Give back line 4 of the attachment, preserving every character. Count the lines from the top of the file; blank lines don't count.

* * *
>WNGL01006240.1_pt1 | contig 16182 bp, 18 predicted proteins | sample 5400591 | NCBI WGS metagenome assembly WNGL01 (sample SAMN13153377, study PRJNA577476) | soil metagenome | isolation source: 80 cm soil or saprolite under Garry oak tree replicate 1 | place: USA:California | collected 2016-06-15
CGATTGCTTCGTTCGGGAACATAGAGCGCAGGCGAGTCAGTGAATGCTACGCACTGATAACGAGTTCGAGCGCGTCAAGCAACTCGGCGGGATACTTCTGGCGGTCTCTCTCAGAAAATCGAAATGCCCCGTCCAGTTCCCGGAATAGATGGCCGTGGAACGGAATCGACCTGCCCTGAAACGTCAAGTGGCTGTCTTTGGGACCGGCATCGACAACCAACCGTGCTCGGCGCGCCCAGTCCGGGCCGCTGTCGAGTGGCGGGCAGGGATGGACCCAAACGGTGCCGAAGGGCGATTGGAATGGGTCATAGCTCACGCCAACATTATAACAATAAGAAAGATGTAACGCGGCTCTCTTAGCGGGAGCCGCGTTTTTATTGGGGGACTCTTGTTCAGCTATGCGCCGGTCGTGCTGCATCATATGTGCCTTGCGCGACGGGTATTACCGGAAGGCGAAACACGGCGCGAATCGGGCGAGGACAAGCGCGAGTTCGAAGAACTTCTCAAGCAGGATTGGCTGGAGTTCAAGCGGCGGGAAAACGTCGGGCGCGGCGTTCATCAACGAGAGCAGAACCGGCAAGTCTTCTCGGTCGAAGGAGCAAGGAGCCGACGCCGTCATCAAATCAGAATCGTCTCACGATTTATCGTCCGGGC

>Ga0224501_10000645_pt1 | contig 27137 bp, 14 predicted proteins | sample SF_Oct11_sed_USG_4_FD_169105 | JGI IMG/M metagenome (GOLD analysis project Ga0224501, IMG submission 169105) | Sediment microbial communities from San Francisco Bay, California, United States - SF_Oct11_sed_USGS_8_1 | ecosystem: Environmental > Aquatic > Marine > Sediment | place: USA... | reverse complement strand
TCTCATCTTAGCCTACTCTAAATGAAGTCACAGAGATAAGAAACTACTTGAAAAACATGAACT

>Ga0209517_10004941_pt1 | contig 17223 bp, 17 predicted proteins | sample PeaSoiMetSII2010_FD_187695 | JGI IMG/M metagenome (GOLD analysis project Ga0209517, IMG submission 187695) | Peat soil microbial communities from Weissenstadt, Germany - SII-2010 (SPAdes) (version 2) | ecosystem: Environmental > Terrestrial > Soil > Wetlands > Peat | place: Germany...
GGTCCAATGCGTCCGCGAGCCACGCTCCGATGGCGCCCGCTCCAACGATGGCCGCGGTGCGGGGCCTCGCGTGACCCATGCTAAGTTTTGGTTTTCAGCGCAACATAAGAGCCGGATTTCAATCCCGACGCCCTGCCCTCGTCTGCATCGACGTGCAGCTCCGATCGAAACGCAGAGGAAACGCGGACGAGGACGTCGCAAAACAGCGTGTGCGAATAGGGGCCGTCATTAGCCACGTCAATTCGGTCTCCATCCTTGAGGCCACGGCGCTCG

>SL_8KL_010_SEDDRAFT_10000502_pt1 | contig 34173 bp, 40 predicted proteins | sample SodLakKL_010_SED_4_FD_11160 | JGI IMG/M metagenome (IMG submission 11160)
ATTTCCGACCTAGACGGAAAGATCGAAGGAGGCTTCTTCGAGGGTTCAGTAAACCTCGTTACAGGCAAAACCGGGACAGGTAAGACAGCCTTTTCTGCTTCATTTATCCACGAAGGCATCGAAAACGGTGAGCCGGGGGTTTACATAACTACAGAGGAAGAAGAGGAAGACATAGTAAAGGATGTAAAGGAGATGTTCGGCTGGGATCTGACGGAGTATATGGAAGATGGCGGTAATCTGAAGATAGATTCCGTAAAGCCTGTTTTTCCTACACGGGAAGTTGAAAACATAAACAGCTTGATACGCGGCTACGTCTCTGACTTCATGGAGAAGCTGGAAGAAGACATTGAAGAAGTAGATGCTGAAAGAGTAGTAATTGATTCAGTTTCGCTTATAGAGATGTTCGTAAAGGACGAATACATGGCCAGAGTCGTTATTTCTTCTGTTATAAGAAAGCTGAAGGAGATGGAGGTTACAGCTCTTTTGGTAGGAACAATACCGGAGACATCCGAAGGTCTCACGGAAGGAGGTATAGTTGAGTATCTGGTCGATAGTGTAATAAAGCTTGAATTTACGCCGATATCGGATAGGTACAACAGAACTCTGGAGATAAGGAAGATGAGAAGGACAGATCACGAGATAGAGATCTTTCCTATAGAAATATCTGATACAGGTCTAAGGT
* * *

TCTCATCTTAGCCTACTCTAAATGAAGTCACAGAGATAAGAAACTACTTGAAAAACATGAACT